New Contributor
I'm currently pulling as much audit data as I can out of the Microsoft 365 Management API into a external logging platform (so as to correlate data with other threat intel). So far, I've found some really basic things like logon errors that helped me find a misconfigured client, but so far the data is little more than interesting/informative; I'm looking for good indicators of account compromise and malicious activity, especially in SharePoint and Exchange.
 
Any tips? Resources on good indicators of compromise?
 
I'm planning on additionally shipping the data to Azure Sentinel to evaluate whether it provides any added value.
1 Reply

Well, it's been 6 months since I posted this, so I thought to update it with what has been happening recently.

 

  • A lot of Microsoft reps touted Azure Sentinel as being a silver bullet, so I deployed Azure Sentinel and set up whatever alert policies seemed useful. So far little more than a lot of noise and false positives.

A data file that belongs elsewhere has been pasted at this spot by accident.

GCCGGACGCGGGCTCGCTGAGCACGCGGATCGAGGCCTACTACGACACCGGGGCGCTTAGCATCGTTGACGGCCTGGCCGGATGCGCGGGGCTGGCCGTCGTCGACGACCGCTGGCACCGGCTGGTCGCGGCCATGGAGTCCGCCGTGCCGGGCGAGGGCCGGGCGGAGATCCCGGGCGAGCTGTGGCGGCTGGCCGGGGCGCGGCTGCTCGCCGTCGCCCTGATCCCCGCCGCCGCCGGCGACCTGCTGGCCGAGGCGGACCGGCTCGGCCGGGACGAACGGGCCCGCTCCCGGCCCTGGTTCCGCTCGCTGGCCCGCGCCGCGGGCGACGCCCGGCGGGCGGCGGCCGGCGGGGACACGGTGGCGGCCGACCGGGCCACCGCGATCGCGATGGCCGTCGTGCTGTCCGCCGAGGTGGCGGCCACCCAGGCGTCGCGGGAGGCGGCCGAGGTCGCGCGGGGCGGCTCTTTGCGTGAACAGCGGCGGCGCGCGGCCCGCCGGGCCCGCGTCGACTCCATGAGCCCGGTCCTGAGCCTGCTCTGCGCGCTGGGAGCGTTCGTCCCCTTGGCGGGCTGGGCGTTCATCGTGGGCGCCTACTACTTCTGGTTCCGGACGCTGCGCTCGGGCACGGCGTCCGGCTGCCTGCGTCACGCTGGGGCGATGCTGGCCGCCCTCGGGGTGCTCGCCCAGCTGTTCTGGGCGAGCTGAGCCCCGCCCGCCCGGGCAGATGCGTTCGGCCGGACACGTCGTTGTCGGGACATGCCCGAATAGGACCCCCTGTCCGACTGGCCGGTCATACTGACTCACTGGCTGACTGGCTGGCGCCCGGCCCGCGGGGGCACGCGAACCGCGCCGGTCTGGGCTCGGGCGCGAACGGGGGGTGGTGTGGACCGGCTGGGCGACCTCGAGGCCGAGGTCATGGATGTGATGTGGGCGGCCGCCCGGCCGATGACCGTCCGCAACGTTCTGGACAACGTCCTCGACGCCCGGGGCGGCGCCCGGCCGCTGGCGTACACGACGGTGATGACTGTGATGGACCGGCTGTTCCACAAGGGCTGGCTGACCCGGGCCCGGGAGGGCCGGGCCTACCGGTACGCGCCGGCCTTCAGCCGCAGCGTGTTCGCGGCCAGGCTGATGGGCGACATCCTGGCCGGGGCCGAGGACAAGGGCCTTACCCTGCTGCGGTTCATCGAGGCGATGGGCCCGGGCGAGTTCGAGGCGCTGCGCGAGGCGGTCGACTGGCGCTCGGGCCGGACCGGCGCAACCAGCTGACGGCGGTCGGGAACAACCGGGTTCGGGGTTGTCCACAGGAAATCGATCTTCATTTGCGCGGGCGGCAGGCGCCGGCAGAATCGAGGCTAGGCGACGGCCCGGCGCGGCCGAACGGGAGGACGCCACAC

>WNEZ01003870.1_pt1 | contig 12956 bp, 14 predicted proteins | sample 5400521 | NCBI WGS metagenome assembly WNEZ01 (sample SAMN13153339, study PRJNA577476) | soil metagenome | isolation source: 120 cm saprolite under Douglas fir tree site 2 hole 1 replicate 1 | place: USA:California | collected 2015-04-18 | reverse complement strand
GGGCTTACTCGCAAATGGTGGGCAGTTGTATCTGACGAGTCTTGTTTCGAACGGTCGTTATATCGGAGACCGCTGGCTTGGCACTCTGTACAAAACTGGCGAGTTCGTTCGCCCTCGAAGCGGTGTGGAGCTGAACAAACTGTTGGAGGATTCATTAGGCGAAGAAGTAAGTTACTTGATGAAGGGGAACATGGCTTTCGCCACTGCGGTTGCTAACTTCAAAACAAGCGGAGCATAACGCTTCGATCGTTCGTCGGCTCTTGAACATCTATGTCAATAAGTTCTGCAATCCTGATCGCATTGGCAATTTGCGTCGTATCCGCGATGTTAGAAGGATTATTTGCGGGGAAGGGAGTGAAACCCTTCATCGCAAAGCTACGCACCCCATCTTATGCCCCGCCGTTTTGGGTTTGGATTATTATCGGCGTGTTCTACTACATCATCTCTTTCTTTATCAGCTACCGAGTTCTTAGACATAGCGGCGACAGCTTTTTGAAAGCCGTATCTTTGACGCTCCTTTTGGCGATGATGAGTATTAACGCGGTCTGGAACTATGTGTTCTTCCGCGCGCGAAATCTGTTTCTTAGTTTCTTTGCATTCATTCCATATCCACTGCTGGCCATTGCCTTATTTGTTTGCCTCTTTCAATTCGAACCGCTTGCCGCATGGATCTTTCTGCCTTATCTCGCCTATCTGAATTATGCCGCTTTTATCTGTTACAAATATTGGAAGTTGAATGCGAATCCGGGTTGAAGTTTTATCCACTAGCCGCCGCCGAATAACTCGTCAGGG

• The Azure AD Identity Protection has been the only thing so far that has produced actionable intel. Some alerts lit up and we were able to reset a few compromised user passwords.
  • In terms of the celebrated ML capabilities of Azure Sentinel, I have yet to see any substantial benefit.
  • Our best approach has been to pull the data in from the management API and whatever we can get our hands on with the Graph API into our own SIEM. For what we can get however, the data, queries, keywords are not consistent.
  • These APIs are not as available as you would think they should be for being supported by a major tech company.

The main issue now:  a lot of lookup and remediation actions for Microsoft365 are mysteriously absent from any API (and many APIs seem to be in a weird deprecation limbo), but are mostly offered in PowerShell, which is a major hurdle for our infrastructure paradigm which focuses on event-driven containerized applications. In this I recognize my bias: coming from a Linux background I find Powershell abhorrent, but I digress...